Davidsbündler

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The Davidsbündler (League of David) was a music society created by Robert Schumann in his writings. It was inspired by literary societies, real and imagined ones, such as the Serapionsbrüder (The Serapion Brethren) of ETA Hoffmann.[1] The group was created to defend the cause of contemporary music against its detractors. Its two main members were supposed to be named Florestan and Eusebius, respectively symbolising the extroverted and introspective sides of his personality.[2]

The name "Davidsbündler" already appears in Schumann's first musical essay, "The Davidsbündler" which was published in Karl Herloßsohn’s newspaper "Der Komet" (The Comet) in December 1833. Its narrator finds a paper shred thrown out of a window by a "Swedish head with a crooked nose" bearing the following message on its backside: "Finder! To the Good and to the Great you have been chosen! Davidsbündler you shall become, [you shall] translate the secrets of the Society of the World, i.e. of the society, which shall swat the Philistines, musical and otherwise! Here you know all – take action then! By no means organize provincially however, but deliver wildly and crazily! Master Raro, Florestan, Eusebius, Friedrich, Bg., St., Hf., Knif, bellows treader at St. Georg." The continuation of this "Davidsbündler" fantasizing can be found in the Neue Zeitschrift für Musik, which Schumann founded in April 1834.[3]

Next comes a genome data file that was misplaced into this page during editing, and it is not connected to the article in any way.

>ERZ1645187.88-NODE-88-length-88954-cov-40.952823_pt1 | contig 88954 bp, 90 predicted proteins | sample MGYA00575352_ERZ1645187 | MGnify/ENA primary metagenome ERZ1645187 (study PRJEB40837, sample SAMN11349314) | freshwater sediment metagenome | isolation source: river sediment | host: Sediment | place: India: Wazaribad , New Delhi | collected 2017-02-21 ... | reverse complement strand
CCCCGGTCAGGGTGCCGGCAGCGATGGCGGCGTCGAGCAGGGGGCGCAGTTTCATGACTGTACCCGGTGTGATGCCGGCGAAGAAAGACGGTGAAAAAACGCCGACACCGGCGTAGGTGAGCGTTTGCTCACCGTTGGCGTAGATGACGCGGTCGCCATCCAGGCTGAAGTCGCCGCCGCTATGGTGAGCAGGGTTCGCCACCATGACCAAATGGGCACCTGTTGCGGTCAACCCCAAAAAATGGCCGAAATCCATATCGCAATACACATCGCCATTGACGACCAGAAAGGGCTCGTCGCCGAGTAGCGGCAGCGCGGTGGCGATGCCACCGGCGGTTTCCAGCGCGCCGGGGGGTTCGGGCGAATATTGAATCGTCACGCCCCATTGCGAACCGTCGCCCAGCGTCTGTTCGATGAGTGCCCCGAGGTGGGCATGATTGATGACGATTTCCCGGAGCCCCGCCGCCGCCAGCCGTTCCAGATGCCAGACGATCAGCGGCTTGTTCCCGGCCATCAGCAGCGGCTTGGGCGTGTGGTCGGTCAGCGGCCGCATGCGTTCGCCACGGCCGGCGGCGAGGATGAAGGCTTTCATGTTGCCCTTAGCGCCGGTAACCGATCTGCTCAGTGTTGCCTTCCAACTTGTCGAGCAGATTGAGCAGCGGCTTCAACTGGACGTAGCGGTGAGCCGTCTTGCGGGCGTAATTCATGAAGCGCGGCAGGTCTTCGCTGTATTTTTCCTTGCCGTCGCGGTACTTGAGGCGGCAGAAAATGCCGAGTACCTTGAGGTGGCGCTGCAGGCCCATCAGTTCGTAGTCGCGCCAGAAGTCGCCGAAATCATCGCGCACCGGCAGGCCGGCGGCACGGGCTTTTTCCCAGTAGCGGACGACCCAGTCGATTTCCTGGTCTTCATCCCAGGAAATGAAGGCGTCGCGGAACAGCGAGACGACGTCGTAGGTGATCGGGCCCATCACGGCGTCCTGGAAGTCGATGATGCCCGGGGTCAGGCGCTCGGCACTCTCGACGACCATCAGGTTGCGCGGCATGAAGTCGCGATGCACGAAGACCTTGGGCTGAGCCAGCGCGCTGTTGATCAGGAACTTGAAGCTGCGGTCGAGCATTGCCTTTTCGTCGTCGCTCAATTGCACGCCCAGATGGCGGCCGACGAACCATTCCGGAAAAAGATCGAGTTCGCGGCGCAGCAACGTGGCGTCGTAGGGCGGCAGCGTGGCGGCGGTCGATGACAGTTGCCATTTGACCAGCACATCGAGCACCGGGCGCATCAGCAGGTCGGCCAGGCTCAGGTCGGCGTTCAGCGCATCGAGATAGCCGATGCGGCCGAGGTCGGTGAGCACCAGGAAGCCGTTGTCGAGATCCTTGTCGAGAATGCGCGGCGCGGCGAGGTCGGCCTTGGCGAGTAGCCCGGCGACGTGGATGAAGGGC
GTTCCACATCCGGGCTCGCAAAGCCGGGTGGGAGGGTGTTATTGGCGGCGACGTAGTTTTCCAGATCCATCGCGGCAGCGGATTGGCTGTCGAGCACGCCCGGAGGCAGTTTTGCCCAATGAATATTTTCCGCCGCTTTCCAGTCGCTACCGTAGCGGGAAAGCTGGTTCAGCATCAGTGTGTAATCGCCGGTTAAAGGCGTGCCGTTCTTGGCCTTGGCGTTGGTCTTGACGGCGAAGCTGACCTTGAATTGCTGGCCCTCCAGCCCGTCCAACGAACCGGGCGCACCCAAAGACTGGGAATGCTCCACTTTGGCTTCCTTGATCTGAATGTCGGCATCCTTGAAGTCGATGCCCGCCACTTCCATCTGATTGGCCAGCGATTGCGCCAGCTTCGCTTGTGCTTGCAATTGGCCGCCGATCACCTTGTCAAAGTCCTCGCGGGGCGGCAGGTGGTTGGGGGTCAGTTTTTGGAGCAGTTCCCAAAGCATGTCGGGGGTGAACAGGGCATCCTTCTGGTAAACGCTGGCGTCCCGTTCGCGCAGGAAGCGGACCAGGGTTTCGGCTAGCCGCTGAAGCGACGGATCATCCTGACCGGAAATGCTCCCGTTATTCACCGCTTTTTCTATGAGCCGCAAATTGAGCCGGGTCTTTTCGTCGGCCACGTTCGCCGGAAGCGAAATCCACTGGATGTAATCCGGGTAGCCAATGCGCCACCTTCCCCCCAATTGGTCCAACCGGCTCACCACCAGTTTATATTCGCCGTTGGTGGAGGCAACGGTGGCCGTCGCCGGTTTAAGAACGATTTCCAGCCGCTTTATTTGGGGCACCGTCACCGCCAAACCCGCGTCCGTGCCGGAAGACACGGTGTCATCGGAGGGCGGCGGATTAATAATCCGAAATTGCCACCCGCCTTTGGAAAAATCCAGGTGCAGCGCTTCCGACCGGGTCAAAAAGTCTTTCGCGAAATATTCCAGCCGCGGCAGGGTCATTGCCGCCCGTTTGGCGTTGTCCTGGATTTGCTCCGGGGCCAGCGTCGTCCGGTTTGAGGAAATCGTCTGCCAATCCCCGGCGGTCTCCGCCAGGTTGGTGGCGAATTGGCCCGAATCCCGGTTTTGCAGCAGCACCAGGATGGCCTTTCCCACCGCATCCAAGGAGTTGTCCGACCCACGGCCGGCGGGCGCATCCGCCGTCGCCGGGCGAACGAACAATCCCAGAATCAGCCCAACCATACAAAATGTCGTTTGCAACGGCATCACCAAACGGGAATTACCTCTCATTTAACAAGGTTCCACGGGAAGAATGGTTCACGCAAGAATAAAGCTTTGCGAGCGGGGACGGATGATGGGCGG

In the same year 1834 Schumann composed three pieces carrying the titles "Florestan", "Eusebius" and "Marche des Davidsbündler contre les Philistins" in his Carnaval.

In 1837 Schumann also wrote a piano suite, Davidsbündlertänze, Op. 6, named after the Davidsbündlers.

Notes[edit]

  1. ^ Daverio, John. Robert Schumann: Herald of a "New Poetic Age". Oxford University Press, 1997.
  2. ^ Schonberg, Harold C. The Lives of the Great Composers, p. 177. W.W. Norton, 1997.
  3. ^ Geck, Martin. Robert Schumann: Mensch und Musiker der Romantik. Siedler Verlag, 2010.

References[edit]

  • David Ewen, Encyclopedia of Concert Music. New York; Hill and Wang, 1959.
  • Eisenberg, Evan, "The Recording Angel". Yale University Press; 1987